The power set of every infinite set is uncountable. An infinite set (as an element of the power set) cannot be defined by writing the infinite sequence of its elements but only by a finite formula. By lexical ordering of finite formulas we see that the set of finite formulas is countable. So it is impossible to define all elements of the uncountable power set. The power set axiom seems doubtful. Therefore my question.
closed as not a real question by Andy Putman, Andres Caicedo, Benjamin Steinberg, Steven Landsburg, Bill Johnson Jun 14 '13 at 9:16It's difficult to tell what is being asked here. This question is ambiguous, vague, incomplete, overly broad, or rhetorical and cannot be reasonably answered in its current form. For help clarifying this question so that it can be reopened, visit the help center. If this question can be reworded to fit the rules in the help center, please edit the question. 


This is a real question. You're not the only one who find the power set axiom dubious. At the time of the great foundational controversies, Russell and Weyl both expressed a similar view. It is now known, from work of Weyl, Wang, Feferman, the reverse mathematics school, and others, that the vast bulk of mainstream mathematics can be developed without power sets. You can effectively treat objects like $\mathcal{P}(\mathbb{N})$ and $\mathbb{R}$ as proper classes. You might be interested in looking at my paper on "Mathematical conceptualism" at arxiv:math/0509246. Here's a direct link: http://arxiv.org/pdf/math/0509246.pdf 


Words are not magic. Just because you have given something a name it does not necessarily exist, and conversely, a thing may exist without having a name. Let me explain this. You say that the powerset of an infinite set is questionable because it must have some undefinable elements. You are presuming that the subsets of a set must all be distinguishable by you, or some entity whose only access to powersets is through formal language. But why is such an assumption warranted? What makes you think that a thing does not exist unless you can define it? Is existence a personal belief? Now, to answer your question about mathematics without powerset. This is sometimes called predicative mathematics. We can do practically all mathematics without the axiom of powerset. Of course, instead we postulate other constructions that allow us to generate infinite objects, but in a controlled way, such as inductive definitions. A particular form of predicative mathematics is type theory. You may be interested to see what can be done in it. For example, have a look at the Coq standard libarary or the user contributions, these are formalizations of mathematics in type theory. And this stuff is written mostly by computer scientists. If mathematicians moved onto the proofassistant bandwagon, there would be much more.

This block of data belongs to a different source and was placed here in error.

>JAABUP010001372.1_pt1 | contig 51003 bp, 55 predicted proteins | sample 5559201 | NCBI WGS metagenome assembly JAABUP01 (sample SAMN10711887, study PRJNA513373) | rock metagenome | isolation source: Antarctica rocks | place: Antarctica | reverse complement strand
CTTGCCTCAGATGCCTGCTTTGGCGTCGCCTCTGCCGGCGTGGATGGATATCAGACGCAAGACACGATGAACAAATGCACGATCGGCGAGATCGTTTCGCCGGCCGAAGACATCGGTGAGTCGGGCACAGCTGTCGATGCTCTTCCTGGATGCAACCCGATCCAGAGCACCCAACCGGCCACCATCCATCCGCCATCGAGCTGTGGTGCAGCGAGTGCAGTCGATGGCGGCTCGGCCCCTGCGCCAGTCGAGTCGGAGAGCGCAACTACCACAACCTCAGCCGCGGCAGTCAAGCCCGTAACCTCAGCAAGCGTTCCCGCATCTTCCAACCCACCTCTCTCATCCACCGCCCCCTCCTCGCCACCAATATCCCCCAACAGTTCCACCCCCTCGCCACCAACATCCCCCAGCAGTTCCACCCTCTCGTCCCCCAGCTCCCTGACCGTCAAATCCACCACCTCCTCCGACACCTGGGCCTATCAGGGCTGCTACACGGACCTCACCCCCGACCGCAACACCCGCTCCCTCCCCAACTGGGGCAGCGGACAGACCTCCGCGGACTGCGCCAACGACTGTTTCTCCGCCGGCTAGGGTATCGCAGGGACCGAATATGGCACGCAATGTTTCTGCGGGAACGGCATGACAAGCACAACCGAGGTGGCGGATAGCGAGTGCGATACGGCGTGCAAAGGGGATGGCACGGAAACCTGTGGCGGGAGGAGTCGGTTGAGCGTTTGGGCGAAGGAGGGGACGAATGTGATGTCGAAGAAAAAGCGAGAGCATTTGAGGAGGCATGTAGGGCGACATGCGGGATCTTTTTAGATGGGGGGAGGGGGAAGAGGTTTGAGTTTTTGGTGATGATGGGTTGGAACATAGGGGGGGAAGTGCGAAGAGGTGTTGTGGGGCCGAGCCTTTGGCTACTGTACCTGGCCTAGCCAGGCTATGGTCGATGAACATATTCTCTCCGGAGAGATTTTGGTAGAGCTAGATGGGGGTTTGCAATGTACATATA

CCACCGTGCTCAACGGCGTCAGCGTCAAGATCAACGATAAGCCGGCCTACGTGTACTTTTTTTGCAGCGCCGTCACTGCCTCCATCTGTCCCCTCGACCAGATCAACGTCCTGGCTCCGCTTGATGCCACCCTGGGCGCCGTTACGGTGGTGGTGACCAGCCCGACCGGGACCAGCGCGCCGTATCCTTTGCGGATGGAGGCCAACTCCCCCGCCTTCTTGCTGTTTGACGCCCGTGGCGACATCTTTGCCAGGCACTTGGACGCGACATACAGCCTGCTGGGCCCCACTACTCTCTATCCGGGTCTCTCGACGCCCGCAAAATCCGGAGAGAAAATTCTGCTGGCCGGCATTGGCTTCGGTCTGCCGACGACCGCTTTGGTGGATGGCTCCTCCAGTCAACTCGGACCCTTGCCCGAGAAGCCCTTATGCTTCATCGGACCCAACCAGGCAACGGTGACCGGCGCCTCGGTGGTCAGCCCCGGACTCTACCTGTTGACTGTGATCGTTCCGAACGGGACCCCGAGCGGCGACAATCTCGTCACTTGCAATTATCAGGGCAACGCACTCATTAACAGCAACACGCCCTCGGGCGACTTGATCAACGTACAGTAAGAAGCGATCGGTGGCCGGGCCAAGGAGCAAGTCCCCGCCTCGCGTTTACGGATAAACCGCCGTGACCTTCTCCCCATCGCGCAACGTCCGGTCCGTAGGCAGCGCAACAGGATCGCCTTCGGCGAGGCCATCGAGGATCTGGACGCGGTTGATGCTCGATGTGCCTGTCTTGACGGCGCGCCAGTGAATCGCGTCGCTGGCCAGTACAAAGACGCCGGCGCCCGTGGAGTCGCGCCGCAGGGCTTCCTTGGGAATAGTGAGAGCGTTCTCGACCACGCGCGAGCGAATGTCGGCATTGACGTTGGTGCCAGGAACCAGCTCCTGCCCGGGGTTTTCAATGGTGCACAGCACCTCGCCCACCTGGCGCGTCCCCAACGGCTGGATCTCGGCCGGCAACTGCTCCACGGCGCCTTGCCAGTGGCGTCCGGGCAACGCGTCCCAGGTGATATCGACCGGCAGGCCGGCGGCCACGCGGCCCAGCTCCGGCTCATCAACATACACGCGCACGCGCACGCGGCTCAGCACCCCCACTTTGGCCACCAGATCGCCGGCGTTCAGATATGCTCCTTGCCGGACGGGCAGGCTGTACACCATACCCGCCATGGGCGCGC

Several standard theories intensely studied by set theorists do not have the power set axiom. One of these is the theory ZFC without the power set axiom, usually denoted $\text{ZFC}^$. One should take care with the proper axiomatization of this theory, as we discuss in What is the theory ZFC without the powerset?, V. Gitman, J.D. Hamkins, T. Johnstone; the main point being that one should use collection+separation and not just replacement, since these are no longer equivalent without the power set axiom. Part of the attraction of $\text{ZFC}^$, which is much stronger than the theory KP discussed below, but still lacks power set, is an abundance of natural models, such as the following:
These models and other models of $\text{ZFC}^$ are used in arguments throughout set theory, from iterated ultrapowers in large cardinals to their use in forcing axioms and elsewhere. Another commonly studied theory without the power set axiom is KripkePlatek set theory KP, which is a very weak set theory at the heart of the subject known as admissible set theory, in which an enormous amount of classical mathematics can be undertaken. There are numerous natural models of KP, such as:
And there are numerous other set theories without the power set axioms, including various strengthenings of KP that still lack the power set axiom and have natural models that are used for various purposes. All these models are intensely studied, and set theorists pay detailed attention to what is or is not possible to achieve in the models, depending on how strong it is. The crux of many arguments is whether the given model is strong enough to undertake a given settheoretic construction or not. For example, one will often pay attention to the details of a mathematical construction to find out if it can be performed using only $\Sigma_1$collection instead of, say, $\Sigma_2$collection, in order to know whether or not it can be performed inside one of these models. Let me add that although set theorists are giving enormous attention to these set theories without the power axiom, the reason isn't usually because of doubt about the truth of the power set axiom, but rather it is just that they want to undertake certain constructions inside these natural models, and so they need to know whether these models are strong enough to undertake that construction or not. So one can be interested in set theory without the power set axiom without having doubt about that axiom. We study set theories without power set, while retaining it in our main background theory, because we want to know what is possible to achieve without power sets in those models. Lastly, concerning your remarks about definability, I refer you as I mentioned in the comments to an answer I wrote to a similar proposal, which I believe show that naive treatment of the concept of definability is ultimately flawed.